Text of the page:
TANGENT CIRCLES

In this write up I will prepare a retrospective summary on my observations and experiences with Tangent circles.

I will make a summary that stresses the underlying theorems and relationships of the exploration.

Also I will show some mathematical and some pedagogical bent of my discovery.

This investigation begins with the following problem.

Given two circles and a point on one of the
circles. Construct a circle tangent to the two circles with one
point of tangency being the designated point.

We will proceed to investigate this problem and investigate
some other problems to set the direction for additional

investigations.

The Geometry's Sketchpad allows investigation, demonstration,
and exploration. It is a tool for helping develop

statements to be proved and the construction of new relationships.
The set of circles

tangent to two given circles is a very rich problem environment.
GSP helps to visualize and demonstrate; it is a means to pose
a

considerable array of related problems and investigations.

Consider the given problem. The center of the desired circle
will lie along a line from the center of the given circles with
the

specified point.

We need to find another locus for the center of the tangent
circle. Consider the problem as solved. We would have this

configuration:

Then, if we added the lines through the centers,

we would have this situation. Now consider the segment from
the center of the desired circle to the center of the second given

circle.

This segment is always of length the sum of the radius of the
desired circle plus the radius of the given circle that did not
have a

specified point. The same distance can be laid off along the line
through the given point from the center of the desired circle,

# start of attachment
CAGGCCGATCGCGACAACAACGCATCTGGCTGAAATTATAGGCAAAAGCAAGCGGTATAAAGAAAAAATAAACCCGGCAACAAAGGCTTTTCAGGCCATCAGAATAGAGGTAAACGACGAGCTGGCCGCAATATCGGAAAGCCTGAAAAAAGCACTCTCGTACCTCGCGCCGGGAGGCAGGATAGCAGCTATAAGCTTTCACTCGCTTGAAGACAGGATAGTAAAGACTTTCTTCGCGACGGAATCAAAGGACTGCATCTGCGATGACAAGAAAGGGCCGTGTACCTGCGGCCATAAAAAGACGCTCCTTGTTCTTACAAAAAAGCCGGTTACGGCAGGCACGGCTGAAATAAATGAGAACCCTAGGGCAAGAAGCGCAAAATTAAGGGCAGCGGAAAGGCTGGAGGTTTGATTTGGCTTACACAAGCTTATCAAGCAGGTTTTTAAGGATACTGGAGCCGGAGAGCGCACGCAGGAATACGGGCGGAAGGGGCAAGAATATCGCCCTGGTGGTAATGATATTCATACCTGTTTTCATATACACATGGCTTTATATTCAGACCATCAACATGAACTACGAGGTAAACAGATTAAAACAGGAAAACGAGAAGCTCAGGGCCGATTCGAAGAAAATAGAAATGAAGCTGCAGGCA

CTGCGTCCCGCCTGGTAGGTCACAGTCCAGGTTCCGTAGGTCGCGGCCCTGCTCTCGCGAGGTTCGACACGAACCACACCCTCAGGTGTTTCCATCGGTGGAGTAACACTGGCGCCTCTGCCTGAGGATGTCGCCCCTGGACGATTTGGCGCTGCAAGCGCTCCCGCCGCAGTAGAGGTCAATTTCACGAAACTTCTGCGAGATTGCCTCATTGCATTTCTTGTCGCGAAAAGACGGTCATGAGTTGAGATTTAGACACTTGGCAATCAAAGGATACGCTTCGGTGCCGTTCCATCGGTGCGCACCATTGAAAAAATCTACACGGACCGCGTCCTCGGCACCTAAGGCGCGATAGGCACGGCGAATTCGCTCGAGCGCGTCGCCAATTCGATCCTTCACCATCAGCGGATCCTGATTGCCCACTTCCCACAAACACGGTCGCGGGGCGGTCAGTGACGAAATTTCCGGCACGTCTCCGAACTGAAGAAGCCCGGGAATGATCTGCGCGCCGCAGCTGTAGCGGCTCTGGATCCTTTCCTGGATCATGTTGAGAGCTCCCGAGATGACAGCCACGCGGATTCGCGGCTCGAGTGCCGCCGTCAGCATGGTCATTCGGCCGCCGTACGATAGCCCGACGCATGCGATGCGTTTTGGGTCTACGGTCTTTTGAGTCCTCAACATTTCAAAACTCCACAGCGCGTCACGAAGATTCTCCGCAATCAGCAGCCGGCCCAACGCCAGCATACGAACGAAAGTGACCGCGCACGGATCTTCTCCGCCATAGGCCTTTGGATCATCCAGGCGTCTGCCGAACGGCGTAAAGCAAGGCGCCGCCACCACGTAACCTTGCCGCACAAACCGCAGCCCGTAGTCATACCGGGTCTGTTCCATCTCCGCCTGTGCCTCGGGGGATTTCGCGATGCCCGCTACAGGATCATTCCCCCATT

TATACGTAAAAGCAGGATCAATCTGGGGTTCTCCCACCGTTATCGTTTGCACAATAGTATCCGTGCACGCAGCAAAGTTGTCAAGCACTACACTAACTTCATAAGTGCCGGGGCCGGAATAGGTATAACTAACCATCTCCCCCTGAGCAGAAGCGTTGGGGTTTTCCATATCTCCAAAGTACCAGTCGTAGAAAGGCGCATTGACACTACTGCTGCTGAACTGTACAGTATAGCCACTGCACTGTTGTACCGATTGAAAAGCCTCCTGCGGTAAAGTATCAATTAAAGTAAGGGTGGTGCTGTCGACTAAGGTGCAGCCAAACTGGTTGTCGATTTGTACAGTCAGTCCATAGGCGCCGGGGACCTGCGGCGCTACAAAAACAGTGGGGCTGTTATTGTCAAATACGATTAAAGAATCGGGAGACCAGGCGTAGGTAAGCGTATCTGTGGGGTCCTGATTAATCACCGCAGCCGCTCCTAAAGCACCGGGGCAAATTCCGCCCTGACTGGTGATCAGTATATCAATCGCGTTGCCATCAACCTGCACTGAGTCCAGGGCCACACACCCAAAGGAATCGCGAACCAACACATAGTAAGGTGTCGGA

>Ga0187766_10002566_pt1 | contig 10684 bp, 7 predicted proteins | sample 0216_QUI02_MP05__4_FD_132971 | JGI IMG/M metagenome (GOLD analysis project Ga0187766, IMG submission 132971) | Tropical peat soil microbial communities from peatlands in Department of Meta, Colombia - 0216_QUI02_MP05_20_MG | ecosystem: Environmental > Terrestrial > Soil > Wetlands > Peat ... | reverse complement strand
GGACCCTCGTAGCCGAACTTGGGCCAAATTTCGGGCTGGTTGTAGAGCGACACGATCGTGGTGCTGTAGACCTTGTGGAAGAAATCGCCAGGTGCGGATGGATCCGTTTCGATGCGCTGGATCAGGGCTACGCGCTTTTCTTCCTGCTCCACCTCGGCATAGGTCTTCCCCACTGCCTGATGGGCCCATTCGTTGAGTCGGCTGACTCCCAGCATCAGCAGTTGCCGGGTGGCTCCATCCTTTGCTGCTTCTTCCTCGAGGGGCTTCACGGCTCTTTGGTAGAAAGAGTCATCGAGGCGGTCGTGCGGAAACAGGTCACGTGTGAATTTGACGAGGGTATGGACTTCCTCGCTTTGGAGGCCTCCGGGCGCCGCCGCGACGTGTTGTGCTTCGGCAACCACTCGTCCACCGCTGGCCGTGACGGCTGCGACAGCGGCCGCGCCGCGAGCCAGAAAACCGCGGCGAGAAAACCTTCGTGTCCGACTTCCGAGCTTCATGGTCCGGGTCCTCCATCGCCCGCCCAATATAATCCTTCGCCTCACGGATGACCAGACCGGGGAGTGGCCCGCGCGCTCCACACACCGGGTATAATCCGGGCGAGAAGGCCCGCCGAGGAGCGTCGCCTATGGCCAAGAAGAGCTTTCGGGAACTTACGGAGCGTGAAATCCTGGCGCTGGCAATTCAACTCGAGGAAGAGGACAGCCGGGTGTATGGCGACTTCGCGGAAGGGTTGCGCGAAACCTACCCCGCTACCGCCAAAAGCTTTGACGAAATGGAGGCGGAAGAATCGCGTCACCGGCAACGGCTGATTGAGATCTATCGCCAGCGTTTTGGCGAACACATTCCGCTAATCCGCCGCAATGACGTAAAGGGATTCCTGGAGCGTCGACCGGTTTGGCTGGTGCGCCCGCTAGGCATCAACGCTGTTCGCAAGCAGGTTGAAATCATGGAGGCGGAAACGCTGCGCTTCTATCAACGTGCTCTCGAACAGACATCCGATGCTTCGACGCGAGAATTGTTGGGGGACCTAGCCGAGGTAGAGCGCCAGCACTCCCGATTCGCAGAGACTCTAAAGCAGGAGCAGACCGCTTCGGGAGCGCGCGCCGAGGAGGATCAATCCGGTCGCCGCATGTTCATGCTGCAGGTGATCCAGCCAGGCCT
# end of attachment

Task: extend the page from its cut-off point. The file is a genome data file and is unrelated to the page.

by

constructing an additional circle of the same radius with center
at the designated tangent point:

Now, an isosceles triangle is formed, like so,

and therefore the center of the desired tangent circle lies
along the perpendicular bisector of the base of this isosceles
triangle,

as follows, and now we have a construction of the desired circle.
That is, construct a line through the center of the circle with

the designated point of tangency and construct a circle of the
same radius as the second of the given circles with the designated

point as center. The intersection of the line and circle will
allow construction of the base of the isosceles triangle and hence

allow location of the center of the desired circle. The construction
follows.

Given the construction, however, consider the locus of the
center of all such circles tangent to the two given circles. With
GSP,

we can animate around the circle and trace the locus of the center
as follows:

If the center of the constructed circle is connected by segments
to the centers of the two given circles, it is immediate that
the

sum of the segments is the same as the sum of the radii of the
two given circles. This the sum is a constant and therefore the

locus of the centers of the tangent circles is an ellipse with
foci at the centers of the given circles.

The red line in the picture, that is in your construction,
is always tangent to the locus (the ellipse ).

Do a trace of the line as the tangent point of the constructed
circle moves around the large circle. An envelope of

lines is produced all tangent to the ellipse. This is essentially
the underlying technique of folding wax paper to define an

ellipse by the envelope of folds.